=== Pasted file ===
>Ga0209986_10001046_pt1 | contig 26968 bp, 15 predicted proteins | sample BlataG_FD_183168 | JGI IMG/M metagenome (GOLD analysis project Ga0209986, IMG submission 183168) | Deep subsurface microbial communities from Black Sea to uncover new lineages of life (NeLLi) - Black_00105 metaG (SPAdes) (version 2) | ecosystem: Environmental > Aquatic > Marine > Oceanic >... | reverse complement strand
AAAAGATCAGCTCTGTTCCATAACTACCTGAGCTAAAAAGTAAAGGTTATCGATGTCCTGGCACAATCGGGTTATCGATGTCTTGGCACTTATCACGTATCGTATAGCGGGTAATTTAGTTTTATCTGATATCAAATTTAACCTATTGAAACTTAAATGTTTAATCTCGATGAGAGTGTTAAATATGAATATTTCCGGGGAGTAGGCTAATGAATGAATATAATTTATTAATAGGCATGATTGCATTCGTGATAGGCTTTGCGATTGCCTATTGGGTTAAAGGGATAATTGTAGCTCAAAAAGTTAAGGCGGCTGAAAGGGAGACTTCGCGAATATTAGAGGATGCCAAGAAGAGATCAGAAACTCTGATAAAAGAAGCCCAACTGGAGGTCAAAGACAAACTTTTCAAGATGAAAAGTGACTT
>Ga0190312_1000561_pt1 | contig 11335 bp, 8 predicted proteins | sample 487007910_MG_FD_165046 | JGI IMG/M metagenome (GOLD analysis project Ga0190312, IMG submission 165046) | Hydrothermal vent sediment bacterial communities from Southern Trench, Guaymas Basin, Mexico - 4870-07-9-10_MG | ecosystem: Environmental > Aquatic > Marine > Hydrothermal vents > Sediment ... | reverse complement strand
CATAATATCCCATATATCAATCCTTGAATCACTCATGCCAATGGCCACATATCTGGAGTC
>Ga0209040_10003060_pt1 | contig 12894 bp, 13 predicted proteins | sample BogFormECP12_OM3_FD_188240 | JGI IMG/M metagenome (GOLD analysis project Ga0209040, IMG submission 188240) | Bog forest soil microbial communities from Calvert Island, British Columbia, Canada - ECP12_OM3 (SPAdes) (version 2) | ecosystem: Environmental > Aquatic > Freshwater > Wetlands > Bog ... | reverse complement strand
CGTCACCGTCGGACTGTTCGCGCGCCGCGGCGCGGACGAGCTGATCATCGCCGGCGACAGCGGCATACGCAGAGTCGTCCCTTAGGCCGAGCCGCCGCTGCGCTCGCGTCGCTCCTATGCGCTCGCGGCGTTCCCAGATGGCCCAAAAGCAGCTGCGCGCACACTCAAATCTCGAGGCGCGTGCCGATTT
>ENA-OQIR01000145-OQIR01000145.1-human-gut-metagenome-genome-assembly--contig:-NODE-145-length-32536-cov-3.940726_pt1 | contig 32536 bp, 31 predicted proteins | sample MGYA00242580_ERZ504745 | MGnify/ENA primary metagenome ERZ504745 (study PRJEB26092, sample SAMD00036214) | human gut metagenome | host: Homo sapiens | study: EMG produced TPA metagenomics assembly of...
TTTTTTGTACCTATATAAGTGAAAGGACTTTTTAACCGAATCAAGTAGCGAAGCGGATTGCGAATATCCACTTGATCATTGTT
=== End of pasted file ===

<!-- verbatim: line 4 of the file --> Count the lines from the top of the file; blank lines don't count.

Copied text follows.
CATAATATCCCATATATCAATCCTTGAATCACTCATGCCAATGGCCACATATCTGGAGTC